The role of neurotransmitters on aggression

Topics: Dopamine, Serotonin, Neurotransmitter Pages: 9 (1650 words) Published: May 30, 2014


NEUROTRANSMITTERS AND AGGRESSION
LARISSA BATISTA
PSY 407

SUMMARY
According to various scientific research studies conducted over the past three decades suggest that central neurotransmitters play a key role in the modulation of aggression in all mammalian species including humans. Specific neurotransmitters systems involved in aggression include serotonin, dopamine, norepinephrine, GABA, and neuropeptides such as vasopressin and oxytocin. Neurotransmitters not only help to execute basic behavioral components but also serve to modulate these preexisting behavioral states by amplifying or reducing their effects (Clinical Neuroscience Research Unit, 2011) THE BIOLOGY AND GENETICS OF AGGRESSION

Aggression is a form of behavior with the goal of causing damage to another individual. Evolutionarily it developed in response to competition for mates or vital resources. In humans aggressive behavior has become more nuanced, but its goals and causes are essentially the same. A genetic basis for aggression is shown in animals by the ability to selectively breed aggressive behavior to produce extremely aggressive strains in individuals. In humans, twin studies have also made clear that aggression has a strong genetic component. The role of the hormone testosterone is certainly involved, although the exact pathways are unclear. Brain levels of the neurotoxin serotonin correlate with aggression, and genetic manipulation of these levels can enhance or reduce aggressive behavior. A role for the neurotransmitter nitrous oxide has been demonstrated to influence aggression in both animals and humans (William R. Clark and Michael Grunstein 2014). Other than maternal aggression, most aggressive encounters among human and non-human animals represent a male proclivity; thus, studies using the most appropriate murine model: testosterone-dependent offensive inter-male aggression, which is typically measured in resident-intruder or isolation-induced aggression tests. The research emphasizes various molecules that have been linked to aggression tests. It also emphasizes various molecules that have been linked to aggression by the latest gene-targeting and pharmacological techniques. Although the evidence continues to point to androgens and serotonin (5-HT) as major hormonal and neurotransmitter factors in aggressive behavior, recent work with GABA, dopamine, vasopressin, and other factors, such as nitric oxide, has revealed significant interactions with the neural circuitry underlying aggression. SEROTONIN KEEPS AGRESSION IN CHECK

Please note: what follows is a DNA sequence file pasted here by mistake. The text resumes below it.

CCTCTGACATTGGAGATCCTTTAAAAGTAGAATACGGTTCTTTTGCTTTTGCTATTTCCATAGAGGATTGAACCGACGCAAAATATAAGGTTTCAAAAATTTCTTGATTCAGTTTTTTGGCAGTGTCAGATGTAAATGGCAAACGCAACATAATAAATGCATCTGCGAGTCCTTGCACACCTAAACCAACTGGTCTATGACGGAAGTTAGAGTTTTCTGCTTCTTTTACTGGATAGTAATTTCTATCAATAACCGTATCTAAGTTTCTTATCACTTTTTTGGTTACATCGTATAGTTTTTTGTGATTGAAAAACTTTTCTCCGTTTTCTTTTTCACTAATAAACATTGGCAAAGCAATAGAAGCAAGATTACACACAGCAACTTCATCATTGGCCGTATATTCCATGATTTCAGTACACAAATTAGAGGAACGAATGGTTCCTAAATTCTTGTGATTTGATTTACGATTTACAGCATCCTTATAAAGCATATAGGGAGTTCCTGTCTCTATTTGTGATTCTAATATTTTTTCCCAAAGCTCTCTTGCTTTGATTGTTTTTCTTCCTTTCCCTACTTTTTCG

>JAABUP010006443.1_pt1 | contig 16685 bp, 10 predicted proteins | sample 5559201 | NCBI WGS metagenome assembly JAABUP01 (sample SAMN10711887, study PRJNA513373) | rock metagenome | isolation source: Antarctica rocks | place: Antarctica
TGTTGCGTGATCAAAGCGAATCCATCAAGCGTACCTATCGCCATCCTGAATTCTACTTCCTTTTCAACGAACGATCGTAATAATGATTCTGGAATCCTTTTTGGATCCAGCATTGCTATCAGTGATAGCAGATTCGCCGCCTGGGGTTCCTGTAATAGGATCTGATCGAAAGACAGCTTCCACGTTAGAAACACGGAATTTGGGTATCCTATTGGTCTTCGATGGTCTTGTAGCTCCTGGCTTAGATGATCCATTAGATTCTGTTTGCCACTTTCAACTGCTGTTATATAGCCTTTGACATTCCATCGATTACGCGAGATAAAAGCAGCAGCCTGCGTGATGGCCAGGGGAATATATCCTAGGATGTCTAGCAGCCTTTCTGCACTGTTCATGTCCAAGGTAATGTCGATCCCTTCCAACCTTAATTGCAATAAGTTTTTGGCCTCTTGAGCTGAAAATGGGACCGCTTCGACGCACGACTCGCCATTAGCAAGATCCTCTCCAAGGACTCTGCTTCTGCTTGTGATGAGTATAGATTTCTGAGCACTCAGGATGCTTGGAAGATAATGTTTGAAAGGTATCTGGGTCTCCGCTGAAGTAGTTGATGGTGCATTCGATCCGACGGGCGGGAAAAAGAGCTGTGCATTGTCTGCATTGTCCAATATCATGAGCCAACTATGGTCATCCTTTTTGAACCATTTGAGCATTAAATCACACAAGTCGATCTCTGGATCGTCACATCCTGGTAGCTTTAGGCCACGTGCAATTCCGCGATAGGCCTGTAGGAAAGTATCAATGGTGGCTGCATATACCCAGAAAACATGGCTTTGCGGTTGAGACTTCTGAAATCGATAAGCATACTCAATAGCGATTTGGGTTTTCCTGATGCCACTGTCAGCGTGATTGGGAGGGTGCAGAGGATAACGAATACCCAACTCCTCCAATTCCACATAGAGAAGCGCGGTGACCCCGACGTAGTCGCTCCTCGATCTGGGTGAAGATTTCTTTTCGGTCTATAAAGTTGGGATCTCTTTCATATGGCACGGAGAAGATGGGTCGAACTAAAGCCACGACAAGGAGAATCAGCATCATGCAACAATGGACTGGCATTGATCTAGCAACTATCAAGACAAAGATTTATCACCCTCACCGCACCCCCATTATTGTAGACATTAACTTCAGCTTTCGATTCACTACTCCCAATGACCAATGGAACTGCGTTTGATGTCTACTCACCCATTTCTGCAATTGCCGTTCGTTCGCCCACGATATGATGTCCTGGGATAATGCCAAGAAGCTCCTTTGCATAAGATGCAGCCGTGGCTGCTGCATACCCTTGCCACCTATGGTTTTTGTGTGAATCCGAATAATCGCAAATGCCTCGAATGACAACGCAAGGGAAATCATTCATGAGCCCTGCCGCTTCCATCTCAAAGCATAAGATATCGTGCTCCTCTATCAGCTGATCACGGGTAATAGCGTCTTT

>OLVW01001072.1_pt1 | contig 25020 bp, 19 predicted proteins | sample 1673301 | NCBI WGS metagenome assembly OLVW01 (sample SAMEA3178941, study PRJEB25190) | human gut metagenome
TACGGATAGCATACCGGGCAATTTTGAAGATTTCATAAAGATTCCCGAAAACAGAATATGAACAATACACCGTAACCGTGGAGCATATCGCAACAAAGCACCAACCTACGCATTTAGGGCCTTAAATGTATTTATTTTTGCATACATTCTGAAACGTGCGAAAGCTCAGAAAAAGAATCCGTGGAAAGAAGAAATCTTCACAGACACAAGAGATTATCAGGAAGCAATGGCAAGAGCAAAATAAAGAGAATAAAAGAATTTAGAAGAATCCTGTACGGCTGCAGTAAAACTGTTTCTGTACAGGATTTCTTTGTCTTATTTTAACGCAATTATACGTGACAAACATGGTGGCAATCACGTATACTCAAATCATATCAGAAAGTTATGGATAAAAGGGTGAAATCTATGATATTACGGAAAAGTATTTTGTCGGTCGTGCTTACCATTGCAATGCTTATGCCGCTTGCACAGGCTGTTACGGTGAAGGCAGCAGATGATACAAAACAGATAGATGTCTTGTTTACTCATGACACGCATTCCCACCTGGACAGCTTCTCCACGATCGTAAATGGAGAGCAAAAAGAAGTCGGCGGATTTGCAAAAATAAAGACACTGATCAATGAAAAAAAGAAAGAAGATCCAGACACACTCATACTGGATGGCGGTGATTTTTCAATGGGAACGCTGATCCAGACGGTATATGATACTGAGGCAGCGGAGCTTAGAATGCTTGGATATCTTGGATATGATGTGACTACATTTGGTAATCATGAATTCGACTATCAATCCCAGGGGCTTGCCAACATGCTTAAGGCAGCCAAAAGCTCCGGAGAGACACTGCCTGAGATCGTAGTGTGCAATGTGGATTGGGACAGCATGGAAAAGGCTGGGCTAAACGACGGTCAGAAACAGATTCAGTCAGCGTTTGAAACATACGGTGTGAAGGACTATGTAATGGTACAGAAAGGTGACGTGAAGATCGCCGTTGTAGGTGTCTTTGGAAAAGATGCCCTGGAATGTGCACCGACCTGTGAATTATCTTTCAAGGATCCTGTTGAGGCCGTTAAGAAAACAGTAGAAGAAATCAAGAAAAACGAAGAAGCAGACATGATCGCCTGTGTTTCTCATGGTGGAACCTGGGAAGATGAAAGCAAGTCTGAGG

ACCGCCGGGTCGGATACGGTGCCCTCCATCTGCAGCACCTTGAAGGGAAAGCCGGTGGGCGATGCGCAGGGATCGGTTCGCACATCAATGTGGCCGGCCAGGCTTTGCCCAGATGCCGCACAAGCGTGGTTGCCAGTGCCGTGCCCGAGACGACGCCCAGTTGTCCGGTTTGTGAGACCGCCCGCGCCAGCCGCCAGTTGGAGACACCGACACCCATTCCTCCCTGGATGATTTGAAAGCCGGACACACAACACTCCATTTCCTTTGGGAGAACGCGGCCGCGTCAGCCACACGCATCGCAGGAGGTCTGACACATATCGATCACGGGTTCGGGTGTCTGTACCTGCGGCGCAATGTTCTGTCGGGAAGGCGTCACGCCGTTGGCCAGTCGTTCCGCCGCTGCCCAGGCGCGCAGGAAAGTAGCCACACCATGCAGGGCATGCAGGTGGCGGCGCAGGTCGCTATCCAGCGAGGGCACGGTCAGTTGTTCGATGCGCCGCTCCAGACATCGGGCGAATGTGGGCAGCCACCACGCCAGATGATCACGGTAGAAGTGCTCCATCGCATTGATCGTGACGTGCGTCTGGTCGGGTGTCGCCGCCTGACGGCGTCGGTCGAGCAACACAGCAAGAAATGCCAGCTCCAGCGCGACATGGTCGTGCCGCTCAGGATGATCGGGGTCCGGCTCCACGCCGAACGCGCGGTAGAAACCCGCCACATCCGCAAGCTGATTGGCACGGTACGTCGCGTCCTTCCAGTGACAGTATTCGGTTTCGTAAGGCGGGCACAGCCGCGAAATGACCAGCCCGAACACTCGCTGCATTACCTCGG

Many people think of serotonin as nature’s “feel-good” chemical. The most widely distributed—and most widely studied—neurotransmitter in the brain; serotonin regulates a vast range of psychological and biological functions, including mood, sleep, arousal and appetite. Now, researchers at Cambridge University and UCLA have found that serotonin also plays a critical role in regulating emotions such as impulsive aggression during social decision making. Impulsive aggression is the tendency to respond with hostility or aggression when faced with serious frustration. The researchers believe their results suggest that serotonin plays a critical role in social decision making by normally keeping aggressive social responses in check. By manipulating diet, the researchers were able to lower serotonin levels in the brains of healthy volunteers. Tryptophan, the essential amino acid necessary for the body to produce serotonin, can be obtained only through diet. When someone is given a drink containing amino acids other than tryptophan, the liver pulls tryptophan from the blood to make the protein with the new amino acid the person was just given. This process causes a drop in blood tryptophan levels to about 10 percent to 20 percent of what they are normally, leading to a reduction in the amount of newly made serotonin and, thus, a decrease in serotonin...

References: Clinical Neuroscience Research Unit (2011) , Department of Psychiatry, The University of Chicago Pritzker School of Medicine. Retrieved April 9, 2014, from http://www.ncbi.nlm.nih.gov/pubmed/22078480
William R. Clark and Michael Grunstein (2014) The Generics of aggression. Retrieved from http://oxfordindex.oup.com/view/10.1093/acprof:oso/9780195178005.003.0009
BBC News Wales (2011) Cardiff University on brain chemistry and aggression, Retrieved from
http://www.bbc.co.uk/news/uk-wales-14467942
Dongju Seo, Christopher J. Patrick, and Patrick J. Kennealy (2008), Role of Serotonin and Dopamine System Interactions in the Neurobiology of Impulsive Aggression and its Comorbidity with other Clinical Disorders. Retrieved from http://www.ncbi.nlm.nih.gov/pmc/articles/PMC2612120/
Haden, Sara Chiara (2008, October 26). Norepinephrine and Aggression. SciTopics. Retrieved April 15, 2014, from http://www.scitopics.com/Norepinephrine_and_Aggression.html
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